After EC had been forced out of the comics business in the mid-’50s, the company saved itself with a black-and-white, magazine-sized life preserver called MAD. (You may have heard of it?) MAD was a success before and after shifting to magazine format with issue #24. The problem with this success was that it emboldened MAD’s creator, Harvey Kurtzman, to ask for a bigger share of the magazine’s rights: He asked for 51 percent of the magazine. EC’s publisher, William Gaines, was willing to compromise, but unwilling to give up a controlling stake in the blockbuster magazine that had saved his family business. Kurtzman walked out, taking MAD’s most famous artists and writers with him, confident that he could leverage his success with EC into similar success elsewhere.

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Despite his talent, his confidence proved to be misplaced. Successive magazine efforts Trump and Humbug folded in short order, due to a combination of Kurtzman’s lack of business acumen and problematic partnerships with Hugh Hefner (on Trump) and shady publisher Charlton (on Humbug). Jungle Book (Dark Horse) came at the tail end of a period of creative and commercial disappointment for Kurtzman. His tenure at MAD was revered and his name commanded respect across the industry, but his career was undercut by a string of bad business decisions. He was a married father of three who needed the stability of a regular income. Ballantine Books, who had previously made a great deal of money publishing paperback reprints of the early Kurtzman MADs, was looking for a replacement after Gaines had revoked its license and took the lucrative MAD reprint business to Signet. The company looked to Kurtzman for more material, and he responded with a pitch for a paperback of all-new original material: what would eventually become Jungle Book.

It would be wonderful to report that Jungle Book was a great success that enabled Kurtzman the freedom to control his own creative destiny for decades to come, but that’s not true. Jungle Book was a failure that never earned its royalties back for its creator. Kurtzman was eventually forced to return to Hefner, spending much of the rest of his life producing the T&A strip Little Annie Fanny for Playboy. But among those who had bought a copy, Jungle Book quietly became one of the most influential comics ever printed.

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This was 1959: There was no such thing as a “graphic novel,” and the closest American comic books had come to any kind of artistic respectability had been the zenith of EC Comics just a few years previous. Jungle Book was cast in the mold of the early MADs, with two specific parodies accompanied by two more general comedic sketches. “Thelonius Violence” spoofed then-popular TV detective Peter Gunn, while “Compulsion On The Range” skewered Gunsmoke. “The Organization Man In The Gray Flannel Executive Suit” is a parody of the ascendant post-war corporate culture that would later become the target of the early seasons of Mad Men, while “Decadence Degenerated” targeted the idiocies of small-town rural life, with all its sexism, racism, and ignorance. It’s the last two stories that retain the most interest, representing different facets of Kurtzman’s biography—his formative years spent working in the world of exploitive men’s magazines, and his military service stationed in Paris, Texas during World War II, respectively.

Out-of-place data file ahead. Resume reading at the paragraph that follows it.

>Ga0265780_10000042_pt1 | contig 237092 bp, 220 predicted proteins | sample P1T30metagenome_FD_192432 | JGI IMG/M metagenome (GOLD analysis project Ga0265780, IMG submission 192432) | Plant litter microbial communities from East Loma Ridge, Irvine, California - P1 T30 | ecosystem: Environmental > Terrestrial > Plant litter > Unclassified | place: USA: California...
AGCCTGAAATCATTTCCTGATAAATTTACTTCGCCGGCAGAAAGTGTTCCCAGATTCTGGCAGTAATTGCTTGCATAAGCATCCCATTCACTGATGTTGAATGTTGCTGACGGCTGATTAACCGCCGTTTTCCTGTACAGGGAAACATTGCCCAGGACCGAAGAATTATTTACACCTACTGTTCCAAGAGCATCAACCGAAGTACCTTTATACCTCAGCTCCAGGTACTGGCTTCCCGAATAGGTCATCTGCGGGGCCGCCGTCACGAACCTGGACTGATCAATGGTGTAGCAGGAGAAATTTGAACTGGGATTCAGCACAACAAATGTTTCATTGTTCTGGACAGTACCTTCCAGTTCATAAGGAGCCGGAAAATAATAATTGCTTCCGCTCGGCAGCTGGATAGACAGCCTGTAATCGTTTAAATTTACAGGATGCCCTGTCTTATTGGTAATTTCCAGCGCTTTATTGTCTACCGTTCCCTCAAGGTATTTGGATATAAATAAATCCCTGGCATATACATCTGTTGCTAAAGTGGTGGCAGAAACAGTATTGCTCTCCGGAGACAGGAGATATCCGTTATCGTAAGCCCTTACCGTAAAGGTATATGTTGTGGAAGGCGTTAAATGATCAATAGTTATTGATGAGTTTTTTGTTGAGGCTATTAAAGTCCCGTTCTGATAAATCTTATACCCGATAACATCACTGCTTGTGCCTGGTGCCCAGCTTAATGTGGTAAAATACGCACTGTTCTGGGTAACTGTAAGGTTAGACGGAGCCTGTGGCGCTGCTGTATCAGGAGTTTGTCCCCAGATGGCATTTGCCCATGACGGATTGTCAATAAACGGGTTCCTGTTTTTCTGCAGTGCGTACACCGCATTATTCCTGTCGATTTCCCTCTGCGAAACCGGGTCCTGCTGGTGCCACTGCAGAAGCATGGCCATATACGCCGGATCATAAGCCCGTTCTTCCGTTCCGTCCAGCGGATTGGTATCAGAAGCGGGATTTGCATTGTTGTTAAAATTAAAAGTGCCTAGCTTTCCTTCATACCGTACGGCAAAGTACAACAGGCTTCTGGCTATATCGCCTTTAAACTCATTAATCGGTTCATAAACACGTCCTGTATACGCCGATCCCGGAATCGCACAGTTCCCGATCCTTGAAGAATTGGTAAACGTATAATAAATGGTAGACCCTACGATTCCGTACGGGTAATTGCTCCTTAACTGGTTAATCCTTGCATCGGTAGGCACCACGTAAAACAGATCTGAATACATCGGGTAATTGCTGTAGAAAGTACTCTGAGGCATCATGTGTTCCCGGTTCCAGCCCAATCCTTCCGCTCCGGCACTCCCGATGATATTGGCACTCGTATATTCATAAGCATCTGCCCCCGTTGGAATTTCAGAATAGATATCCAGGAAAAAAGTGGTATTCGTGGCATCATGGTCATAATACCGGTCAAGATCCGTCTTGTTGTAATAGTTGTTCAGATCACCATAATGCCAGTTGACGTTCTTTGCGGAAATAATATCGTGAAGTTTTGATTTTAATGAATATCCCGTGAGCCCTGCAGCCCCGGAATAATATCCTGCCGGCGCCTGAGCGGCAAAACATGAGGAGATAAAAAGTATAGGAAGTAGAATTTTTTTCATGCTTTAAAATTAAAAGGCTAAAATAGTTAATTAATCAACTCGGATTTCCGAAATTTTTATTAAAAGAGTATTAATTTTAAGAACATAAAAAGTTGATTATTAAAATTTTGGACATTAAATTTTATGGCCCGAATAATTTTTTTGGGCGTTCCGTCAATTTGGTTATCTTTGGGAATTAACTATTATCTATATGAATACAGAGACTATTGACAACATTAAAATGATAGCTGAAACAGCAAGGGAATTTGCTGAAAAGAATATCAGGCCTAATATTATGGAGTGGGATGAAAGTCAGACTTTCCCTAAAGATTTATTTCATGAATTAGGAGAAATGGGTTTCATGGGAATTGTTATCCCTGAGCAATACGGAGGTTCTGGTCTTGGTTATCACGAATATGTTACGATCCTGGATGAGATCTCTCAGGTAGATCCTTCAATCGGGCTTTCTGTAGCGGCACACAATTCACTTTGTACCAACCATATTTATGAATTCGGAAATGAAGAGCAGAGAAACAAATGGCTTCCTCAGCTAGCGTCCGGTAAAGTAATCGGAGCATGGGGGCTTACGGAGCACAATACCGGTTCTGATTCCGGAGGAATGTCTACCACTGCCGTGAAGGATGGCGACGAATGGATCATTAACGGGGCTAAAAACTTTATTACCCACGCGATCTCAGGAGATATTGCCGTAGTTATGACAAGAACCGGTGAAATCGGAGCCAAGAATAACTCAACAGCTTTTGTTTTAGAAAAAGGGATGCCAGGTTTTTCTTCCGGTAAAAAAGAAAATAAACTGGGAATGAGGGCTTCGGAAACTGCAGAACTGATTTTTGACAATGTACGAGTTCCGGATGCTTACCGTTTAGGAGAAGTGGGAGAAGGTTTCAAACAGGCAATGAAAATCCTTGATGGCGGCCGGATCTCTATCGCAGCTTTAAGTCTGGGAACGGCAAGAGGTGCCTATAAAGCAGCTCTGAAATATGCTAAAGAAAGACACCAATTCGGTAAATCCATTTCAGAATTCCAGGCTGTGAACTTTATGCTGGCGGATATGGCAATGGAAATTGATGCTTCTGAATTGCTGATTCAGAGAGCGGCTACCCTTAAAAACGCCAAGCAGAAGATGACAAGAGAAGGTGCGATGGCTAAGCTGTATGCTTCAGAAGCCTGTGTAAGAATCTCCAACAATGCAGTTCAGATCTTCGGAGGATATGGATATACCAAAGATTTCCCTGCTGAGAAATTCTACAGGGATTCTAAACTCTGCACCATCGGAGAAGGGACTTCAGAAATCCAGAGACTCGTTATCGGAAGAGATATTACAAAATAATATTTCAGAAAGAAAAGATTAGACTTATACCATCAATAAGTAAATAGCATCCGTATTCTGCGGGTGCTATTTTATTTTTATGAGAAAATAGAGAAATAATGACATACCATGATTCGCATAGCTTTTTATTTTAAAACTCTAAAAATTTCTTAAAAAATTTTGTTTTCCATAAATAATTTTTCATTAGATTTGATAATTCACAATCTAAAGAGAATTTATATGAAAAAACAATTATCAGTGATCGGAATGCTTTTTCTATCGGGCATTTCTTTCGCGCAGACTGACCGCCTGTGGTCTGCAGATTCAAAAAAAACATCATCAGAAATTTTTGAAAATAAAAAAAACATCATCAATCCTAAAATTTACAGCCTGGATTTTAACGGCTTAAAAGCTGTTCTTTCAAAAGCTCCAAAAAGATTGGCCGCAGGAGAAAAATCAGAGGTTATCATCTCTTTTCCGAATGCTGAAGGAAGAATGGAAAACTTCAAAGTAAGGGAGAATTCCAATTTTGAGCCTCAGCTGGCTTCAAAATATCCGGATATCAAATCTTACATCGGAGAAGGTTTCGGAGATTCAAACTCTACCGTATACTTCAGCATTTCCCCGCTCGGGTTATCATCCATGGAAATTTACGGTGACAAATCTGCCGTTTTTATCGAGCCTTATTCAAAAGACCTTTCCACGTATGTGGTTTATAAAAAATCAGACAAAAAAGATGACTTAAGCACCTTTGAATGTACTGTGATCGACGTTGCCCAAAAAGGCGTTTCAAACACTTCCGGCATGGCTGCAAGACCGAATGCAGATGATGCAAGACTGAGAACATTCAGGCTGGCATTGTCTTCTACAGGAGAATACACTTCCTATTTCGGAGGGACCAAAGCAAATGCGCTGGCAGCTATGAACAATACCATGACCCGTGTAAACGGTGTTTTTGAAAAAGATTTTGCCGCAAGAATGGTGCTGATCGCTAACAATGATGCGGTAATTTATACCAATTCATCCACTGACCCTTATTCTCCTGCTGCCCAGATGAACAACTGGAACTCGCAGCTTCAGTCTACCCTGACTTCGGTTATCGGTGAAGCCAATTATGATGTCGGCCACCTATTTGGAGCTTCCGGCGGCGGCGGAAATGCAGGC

Kurtzman’s strengths as a cartoonist and a satirist are well served by the format. His desperation, sadly, infuses the stories with a particular energy and bite. While the TV parodies retain some interest (“Thelonius Violence,” in particular, is effective at least in part because many of the generic signifiers it lampoons are still operative today), it’s the two caustically bitter semi-autobiographical stories that form the core of the book’s reputation. The book came out at just the right time to influence all the underground cartoonists who were just a few years away from making their own stamp on the post-MAD world of bitter and caustic humor cartooning. Dark Horse, allied with longtime Kurtzman publisher Denis Kitchen, has done an admirable job of reprinting one of the medium’s most important missing links, and its new edition belongs on the shelf of everyone with even a passing interest in the history of American comics. [Tim O’Neil]

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Michael DeForge opens his 2015 account with First Year Healthy (Drawn & Quarterly), a 30-page print edition of his illustrated prose story charting the year of a young woman after her release from the hospital after a mental-health related “episode.” The details of said episode are left oblique, but her efforts to reintegrate are stymied by a small-town mentality in which everyone knows her, knows what happened, and resultantly maintain a wide berth. She’s acutely aware of this wary ostracizing, and what it would mean were she to relapse: “After the first time, people would want to help. They’d be sympathetic. But a relapse would be met with revulsion—anger, even.”

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Her new label and its associated stigma lead her into a relationship with another “outsider,” a Turkish immigrant who she meets at the fish market at which her brothers find her a job. Her brothers are superficially supportive, but not enough, she notes, to invite her into their homes and introduce her to their families. Over the course of 12 months, she loses her job; “the Turk” supports them by spiraling further into organized crime until he disappears; he leaves her with his child from another woman, who they’d taken in after the mother’s death. But, as you would expect from DeForge, things aren’t that straightforward.

As the story moves from fable to crime to horror to a distinctly Christmas-y crescendo—involving a relentless feast, a sacrificial, literally bloody Turk(ey), the refusal of refuge, and a snowy, Christ-like rebirth—DeForge melds together the isolation, struggles, and treatment of the mentally ill, with a sardonically pithy take-down of the “spirit of the season” which culminates into a tale of magic and lore. At the midst of it all is a mysterious, strange-looking, phoenix-like “holy cat,” with a fiery, blazing mane, reminiscent of the woman’s own, who watches and waits outside the woman’s home, seeming to grow steadily, in readiness for the opportune moment.

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DeForge’s illustrations, more restrained in color (no bright neons) and depiction here, are never graphic but always unsettling enough to push the reader beyond the obvious conclusion. His art, in tandem with the brief, considered paragraphs of prose on each page, builds a contained tension and a lyrical quality that sets and anchors a disquieting tone and atmosphere. His figures are Brunetti-esqe: round, large heads, tiny bodies, very precise. He uses a lot of pattern and texture, his composition deliberate—everything neatly laid out—that adds to the gradually oppressive feeling, whilst simultaneously providing interest and a richer experience.